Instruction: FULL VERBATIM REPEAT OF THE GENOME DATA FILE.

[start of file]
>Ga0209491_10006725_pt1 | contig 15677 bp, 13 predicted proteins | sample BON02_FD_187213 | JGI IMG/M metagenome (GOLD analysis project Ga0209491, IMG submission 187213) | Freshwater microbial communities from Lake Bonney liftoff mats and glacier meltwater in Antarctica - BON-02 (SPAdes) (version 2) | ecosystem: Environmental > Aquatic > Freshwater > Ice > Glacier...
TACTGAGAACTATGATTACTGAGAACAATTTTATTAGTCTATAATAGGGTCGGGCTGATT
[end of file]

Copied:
>Ga0209491_10006725_pt1 | contig 15677 bp, 13 predicted proteins | sample BON02_FD_187213 | JGI IMG/M metagenome (GOLD analysis project Ga0209491, IMG submission 187213) | Freshwater microbial communities from Lake Bonney liftoff mats and glacier meltwater in Antarctica - BON-02 (SPAdes) (version 2) | ecosystem: Environmental > Aquatic > Freshwater > Ice > Glacier...
TACTGAGAACTATGATTACTGAGAACAATTTTATTAGTCTATAATAGGGTCGGGCTGATT